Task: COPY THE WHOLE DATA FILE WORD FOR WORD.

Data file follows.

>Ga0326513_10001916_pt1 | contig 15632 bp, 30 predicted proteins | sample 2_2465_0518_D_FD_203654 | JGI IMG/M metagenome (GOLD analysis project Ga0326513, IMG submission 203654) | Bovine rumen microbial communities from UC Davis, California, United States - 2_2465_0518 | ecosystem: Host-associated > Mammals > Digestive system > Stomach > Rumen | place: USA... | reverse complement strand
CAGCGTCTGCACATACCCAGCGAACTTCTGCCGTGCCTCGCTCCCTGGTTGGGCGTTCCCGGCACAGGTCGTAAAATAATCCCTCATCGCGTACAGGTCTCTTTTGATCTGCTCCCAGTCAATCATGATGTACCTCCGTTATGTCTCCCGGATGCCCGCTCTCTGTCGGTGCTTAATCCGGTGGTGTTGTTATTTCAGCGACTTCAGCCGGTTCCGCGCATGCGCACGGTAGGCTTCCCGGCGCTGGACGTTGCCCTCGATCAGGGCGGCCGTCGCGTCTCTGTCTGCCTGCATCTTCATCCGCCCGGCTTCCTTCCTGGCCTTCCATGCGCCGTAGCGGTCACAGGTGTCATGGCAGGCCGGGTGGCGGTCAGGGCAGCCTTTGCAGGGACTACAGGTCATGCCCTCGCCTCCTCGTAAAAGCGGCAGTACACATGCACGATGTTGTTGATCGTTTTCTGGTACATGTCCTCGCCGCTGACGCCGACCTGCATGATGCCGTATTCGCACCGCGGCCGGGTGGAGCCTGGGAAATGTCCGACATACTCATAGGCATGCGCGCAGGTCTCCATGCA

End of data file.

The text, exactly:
>Ga0326513_10001916_pt1 | contig 15632 bp, 30 predicted proteins | sample 2_2465_0518_D_FD_203654 | JGI IMG/M metagenome (GOLD analysis project Ga0326513, IMG submission 203654) | Bovine rumen microbial communities from UC Davis, California, United States - 2_2465_0518 | ecosystem: Host-associated > Mammals > Digestive system > Stomach > Rumen | place: USA... | reverse complement strand
CAGCGTCTGCACATACCCAGCGAACTTCTGCCGTGCCTCGCTCCCTGGTTGGGCGTTCCCGGCACAGGTCGTAAAATAATCCCTCATCGCGTACAGGTCTCTTTTGATCTGCTCCCAGTCAATCATGATGTACCTCCGTTATGTCTCCCGGATGCCCGCTCTCTGTCGGTGCTTAATCCGGTGGTGTTGTTATTTCAGCGACTTCAGCCGGTTCCGCGCATGCGCACGGTAGGCTTCCCGGCGCTGGACGTTGCCCTCGATCAGGGCGGCCGTCGCGTCTCTGTCTGCCTGCATCTTCATCCGCCCGGCTTCCTTCCTGGCCTTCCATGCGCCGTAGCGGTCACAGGTGTCATGGCAGGCCGGGTGGCGGTCAGGGCAGCCTTTGCAGGGACTACAGGTCATGCCCTCGCCTCCTCGTAAAAGCGGCAGTACACATGCACGATGTTGTTGATCGTTTTCTGGTACATGTCCTCGCCGCTGACGCCGACCTGCATGATGCCGTATTCGCACCGCGGCCGGGTGGAGCCTGGGAAATGTCCGACATACTCATAGGCATGCGCGCAGGTCTCCATGCA